Picking on GE... or protecting public?

By Elizabeth Whelan
Copyright 1998 Washington Times
October 18, 1998

This spring Congress took a hard, critical look at the Internal Revenue Service, an agency which stood accused of being arrogant, unaccountable, or in the words of Arkansas Republican Sen. Tim Hutchinson, "out of control."

Having moved toward taming that regulatory beast, Congress should now turn its attention to the unjustified punitive actions of another Beltway behemoth; the Environmental Protection Agency.

EPA's current assault on General Electric over trace levels of PCBs in the Hudson River is a perfect example of how EPA uses hyperbole about risk to threaten corporations into making daunting expenditures - which are passed on to us consumers in the form of higher prices.

EPA Administrator Carol Browner asserts that: (a) there are "hot spots" of PCBs in the Hudson River, once buried in sludge but now dispersing into the water; (b) that these chemicals "probably cause cancer in people" and represent "a serious threat to public health" and (c) despite the fact that the PCBs if left alone would gradually dissipate, that it is GE's responsibility to remove every last trace of these allegedly harmful chemicals at an estimated cost of $50 million to $100 million plus an unknown additional amount to compensate those for whom the river is a source of income.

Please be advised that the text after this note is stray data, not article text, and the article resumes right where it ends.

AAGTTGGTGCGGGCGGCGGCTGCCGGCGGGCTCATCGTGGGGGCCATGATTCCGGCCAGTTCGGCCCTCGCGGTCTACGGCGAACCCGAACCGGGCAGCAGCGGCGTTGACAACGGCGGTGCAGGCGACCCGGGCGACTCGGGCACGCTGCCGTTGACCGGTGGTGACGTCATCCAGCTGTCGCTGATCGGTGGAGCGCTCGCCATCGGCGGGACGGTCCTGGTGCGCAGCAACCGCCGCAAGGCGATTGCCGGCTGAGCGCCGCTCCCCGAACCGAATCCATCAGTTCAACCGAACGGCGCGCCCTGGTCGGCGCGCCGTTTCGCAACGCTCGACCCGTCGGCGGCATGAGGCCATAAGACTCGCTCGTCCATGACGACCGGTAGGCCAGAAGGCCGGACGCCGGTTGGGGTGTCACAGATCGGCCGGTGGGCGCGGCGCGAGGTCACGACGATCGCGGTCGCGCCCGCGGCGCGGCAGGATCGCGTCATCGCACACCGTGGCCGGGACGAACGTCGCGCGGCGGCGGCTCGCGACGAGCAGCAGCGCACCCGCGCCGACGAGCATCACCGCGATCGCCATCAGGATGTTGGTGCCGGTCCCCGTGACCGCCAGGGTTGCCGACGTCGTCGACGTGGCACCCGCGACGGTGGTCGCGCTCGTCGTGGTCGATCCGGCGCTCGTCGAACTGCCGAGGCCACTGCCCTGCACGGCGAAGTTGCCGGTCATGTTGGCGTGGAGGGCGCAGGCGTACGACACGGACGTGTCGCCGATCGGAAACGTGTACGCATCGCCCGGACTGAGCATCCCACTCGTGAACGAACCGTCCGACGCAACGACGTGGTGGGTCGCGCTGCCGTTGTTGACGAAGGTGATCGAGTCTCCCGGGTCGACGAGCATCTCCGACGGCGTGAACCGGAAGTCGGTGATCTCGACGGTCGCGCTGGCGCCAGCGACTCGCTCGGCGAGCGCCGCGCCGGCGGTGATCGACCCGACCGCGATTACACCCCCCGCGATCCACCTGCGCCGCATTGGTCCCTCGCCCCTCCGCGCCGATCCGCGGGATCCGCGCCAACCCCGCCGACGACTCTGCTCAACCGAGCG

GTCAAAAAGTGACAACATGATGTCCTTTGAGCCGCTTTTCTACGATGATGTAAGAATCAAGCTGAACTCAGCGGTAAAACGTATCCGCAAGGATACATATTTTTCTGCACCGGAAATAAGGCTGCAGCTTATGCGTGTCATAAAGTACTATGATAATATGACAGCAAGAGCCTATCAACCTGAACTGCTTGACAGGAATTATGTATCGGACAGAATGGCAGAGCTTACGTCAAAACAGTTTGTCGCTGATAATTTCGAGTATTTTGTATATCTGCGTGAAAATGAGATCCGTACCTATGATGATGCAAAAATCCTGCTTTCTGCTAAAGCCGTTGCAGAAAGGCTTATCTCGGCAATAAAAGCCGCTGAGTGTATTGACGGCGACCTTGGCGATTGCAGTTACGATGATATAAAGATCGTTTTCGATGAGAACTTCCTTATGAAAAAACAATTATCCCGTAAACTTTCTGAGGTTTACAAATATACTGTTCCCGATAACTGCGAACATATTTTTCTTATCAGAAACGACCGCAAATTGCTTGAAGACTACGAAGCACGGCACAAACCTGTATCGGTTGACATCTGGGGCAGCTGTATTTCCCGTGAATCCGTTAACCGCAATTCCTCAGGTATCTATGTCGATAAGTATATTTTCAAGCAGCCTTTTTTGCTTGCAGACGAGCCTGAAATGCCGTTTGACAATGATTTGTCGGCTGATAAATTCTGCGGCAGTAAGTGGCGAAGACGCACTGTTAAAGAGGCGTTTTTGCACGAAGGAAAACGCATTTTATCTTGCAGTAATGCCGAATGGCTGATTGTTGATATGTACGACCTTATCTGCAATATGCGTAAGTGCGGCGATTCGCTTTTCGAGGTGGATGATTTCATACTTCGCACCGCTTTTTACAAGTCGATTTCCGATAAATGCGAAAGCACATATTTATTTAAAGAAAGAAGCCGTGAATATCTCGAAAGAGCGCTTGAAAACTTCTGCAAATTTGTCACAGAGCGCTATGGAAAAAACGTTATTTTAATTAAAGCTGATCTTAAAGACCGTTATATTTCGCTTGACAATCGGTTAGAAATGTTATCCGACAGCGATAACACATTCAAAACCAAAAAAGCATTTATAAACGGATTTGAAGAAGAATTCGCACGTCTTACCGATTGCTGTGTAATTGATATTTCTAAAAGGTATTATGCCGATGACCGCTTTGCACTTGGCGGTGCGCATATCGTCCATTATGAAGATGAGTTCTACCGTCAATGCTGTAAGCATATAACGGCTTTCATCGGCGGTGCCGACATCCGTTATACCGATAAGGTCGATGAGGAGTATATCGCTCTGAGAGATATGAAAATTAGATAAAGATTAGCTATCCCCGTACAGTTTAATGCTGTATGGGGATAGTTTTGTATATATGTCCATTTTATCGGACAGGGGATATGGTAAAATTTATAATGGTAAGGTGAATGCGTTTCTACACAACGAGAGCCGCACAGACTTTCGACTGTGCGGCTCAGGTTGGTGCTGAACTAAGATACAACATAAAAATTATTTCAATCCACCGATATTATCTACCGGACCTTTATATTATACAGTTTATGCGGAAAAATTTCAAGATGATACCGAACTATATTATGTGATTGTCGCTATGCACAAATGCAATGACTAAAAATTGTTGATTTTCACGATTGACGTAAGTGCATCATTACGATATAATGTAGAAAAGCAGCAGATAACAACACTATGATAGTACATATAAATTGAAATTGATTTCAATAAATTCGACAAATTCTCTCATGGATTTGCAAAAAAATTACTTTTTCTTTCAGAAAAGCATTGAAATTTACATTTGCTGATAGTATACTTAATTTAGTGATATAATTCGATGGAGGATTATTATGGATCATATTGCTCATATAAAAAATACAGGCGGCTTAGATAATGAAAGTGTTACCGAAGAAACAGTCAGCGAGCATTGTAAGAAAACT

Mrs. Browner is now threatening to declare a PCB "health emergency" which, freely translated, means that if GE does not immediately comply, EPA would do the job and bill GE triple costs.

Rhetoric about "cancer causing agents" gives Mrs. Browner the immediate edge on popular opinion as to the necessity of her proposed action, but the facts point in the opposite direction:

In assessing the quality of EPA science, Congress should seek second opinions from the nation's leading cancer experts, both at the National Cancer Institute and in academia.

A number of EPA officials I have spoken with have argued that we have more to fear from EPA fearmongering than from PCBs buried in river sediment, noting there are endless things we could do to protect health if cost were no matter, such as building shields to protect us against meteorites. Congress should give EPA the same spanking it gave the IRS.

Dr. Elizabeth M. Whelan is president of the American Council on Science and Health in New York City.

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